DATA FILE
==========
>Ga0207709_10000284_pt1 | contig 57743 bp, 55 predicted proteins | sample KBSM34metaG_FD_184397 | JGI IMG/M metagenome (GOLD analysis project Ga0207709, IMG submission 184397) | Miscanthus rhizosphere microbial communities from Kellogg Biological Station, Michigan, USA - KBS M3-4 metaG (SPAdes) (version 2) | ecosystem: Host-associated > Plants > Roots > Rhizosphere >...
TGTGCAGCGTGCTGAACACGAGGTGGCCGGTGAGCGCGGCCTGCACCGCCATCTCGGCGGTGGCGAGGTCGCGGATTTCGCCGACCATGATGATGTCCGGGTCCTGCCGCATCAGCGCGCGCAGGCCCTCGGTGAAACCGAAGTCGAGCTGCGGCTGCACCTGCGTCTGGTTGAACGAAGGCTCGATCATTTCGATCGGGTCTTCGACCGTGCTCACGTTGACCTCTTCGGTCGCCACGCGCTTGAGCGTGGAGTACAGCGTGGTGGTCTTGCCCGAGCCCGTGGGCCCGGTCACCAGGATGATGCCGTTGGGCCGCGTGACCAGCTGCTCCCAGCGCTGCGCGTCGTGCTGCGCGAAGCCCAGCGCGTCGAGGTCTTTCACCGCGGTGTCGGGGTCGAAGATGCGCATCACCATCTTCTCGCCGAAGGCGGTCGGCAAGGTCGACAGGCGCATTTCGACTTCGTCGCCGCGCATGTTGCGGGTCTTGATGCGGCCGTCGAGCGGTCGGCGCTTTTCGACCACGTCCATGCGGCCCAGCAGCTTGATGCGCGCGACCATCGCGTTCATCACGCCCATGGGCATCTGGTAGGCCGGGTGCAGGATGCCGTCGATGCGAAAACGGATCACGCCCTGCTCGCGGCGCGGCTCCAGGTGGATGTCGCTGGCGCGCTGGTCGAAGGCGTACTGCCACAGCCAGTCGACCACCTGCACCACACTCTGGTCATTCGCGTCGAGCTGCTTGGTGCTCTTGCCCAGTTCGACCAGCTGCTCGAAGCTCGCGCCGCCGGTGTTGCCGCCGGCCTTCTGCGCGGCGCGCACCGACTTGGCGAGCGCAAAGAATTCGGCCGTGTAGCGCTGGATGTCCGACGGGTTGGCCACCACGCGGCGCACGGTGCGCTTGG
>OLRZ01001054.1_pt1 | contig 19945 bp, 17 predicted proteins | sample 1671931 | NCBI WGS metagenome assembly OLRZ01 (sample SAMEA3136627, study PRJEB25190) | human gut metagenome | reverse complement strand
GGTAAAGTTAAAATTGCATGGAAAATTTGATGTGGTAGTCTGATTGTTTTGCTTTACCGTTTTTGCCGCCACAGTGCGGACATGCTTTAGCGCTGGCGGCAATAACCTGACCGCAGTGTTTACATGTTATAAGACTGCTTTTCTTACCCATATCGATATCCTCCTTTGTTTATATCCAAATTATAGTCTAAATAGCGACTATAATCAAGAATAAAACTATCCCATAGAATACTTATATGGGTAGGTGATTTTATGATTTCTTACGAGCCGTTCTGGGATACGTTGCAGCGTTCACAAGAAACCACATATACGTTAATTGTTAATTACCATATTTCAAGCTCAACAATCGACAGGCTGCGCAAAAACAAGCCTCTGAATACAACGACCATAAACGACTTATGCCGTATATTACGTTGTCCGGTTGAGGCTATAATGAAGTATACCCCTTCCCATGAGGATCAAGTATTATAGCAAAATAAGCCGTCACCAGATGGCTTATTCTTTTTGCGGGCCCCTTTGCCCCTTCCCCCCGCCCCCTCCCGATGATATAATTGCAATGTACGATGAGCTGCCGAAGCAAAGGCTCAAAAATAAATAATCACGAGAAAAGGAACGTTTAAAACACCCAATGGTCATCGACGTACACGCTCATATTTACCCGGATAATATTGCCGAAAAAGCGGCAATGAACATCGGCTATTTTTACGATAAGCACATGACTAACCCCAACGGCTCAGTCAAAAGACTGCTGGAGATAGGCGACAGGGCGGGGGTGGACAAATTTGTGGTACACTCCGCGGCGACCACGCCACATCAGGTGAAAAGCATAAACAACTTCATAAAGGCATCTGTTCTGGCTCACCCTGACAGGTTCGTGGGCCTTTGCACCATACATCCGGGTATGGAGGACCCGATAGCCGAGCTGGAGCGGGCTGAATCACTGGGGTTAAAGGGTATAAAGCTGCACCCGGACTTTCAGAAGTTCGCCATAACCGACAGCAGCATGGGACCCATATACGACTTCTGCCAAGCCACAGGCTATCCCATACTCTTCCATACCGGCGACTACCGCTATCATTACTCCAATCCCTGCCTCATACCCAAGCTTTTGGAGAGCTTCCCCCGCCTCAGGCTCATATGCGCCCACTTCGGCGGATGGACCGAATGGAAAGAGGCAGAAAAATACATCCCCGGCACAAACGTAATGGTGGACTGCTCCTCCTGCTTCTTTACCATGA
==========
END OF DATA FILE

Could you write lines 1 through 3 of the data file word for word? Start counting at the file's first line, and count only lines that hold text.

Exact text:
>Ga0207709_10000284_pt1 | contig 57743 bp, 55 predicted proteins | sample KBSM34metaG_FD_184397 | JGI IMG/M metagenome (GOLD analysis project Ga0207709, IMG submission 184397) | Miscanthus rhizosphere microbial communities from Kellogg Biological Station, Michigan, USA - KBS M3-4 metaG (SPAdes) (version 2) | ecosystem: Host-associated > Plants > Roots > Rhizosphere >...
TGTGCAGCGTGCTGAACACGAGGTGGCCGGTGAGCGCGGCCTGCACCGCCATCTCGGCGGTGGCGAGGTCGCGGATTTCGCCGACCATGATGATGTCCGGGTCCTGCCGCATCAGCGCGCGCAGGCCCTCGGTGAAACCGAAGTCGAGCTGCGGCTGCACCTGCGTCTGGTTGAACGAAGGCTCGATCATTTCGATCGGGTCTTCGACCGTGCTCACGTTGACCTCTTCGGTCGCCACGCGCTTGAGCGTGGAGTACAGCGTGGTGGTCTTGCCCGAGCCCGTGGGCCCGGTCACCAGGATGATGCCGTTGGGCCGCGTGACCAGCTGCTCCCAGCGCTGCGCGTCGTGCTGCGCGAAGCCCAGCGCGTCGAGGTCTTTCACCGCGGTGTCGGGGTCGAAGATGCGCATCACCATCTTCTCGCCGAAGGCGGTCGGCAAGGTCGACAGGCGCATTTCGACTTCGTCGCCGCGCATGTTGCGGGTCTTGATGCGGCCGTCGAGCGGTCGGCGCTTTTCGACCACGTCCATGCGGCCCAGCAGCTTGATGCGCGCGACCATCGCGTTCATCACGCCCATGGGCATCTGGTAGGCCGGGTGCAGGATGCCGTCGATGCGAAAACGGATCACGCCCTGCTCGCGGCGCGGCTCCAGGTGGATGTCGCTGGCGCGCTGGTCGAAGGCGTACTGCCACAGCCAGTCGACCACCTGCACCACACTCTGGTCATTCGCGTCGAGCTGCTTGGTGCTCTTGCCCAGTTCGACCAGCTGCTCGAAGCTCGCGCCGCCGGTGTTGCCGCCGGCCTTCTGCGCGGCGCGCACCGACTTGGCGAGCGCAAAGAATTCGGCCGTGTAGCGCTGGATGTCCGACGGGTTGGCCACCACGCGGCGCACGGTGCGCTTGG
>OLRZ01001054.1_pt1 | contig 19945 bp, 17 predicted proteins | sample 1671931 | NCBI WGS metagenome assembly OLRZ01 (sample SAMEA3136627, study PRJEB25190) | human gut metagenome | reverse complement strand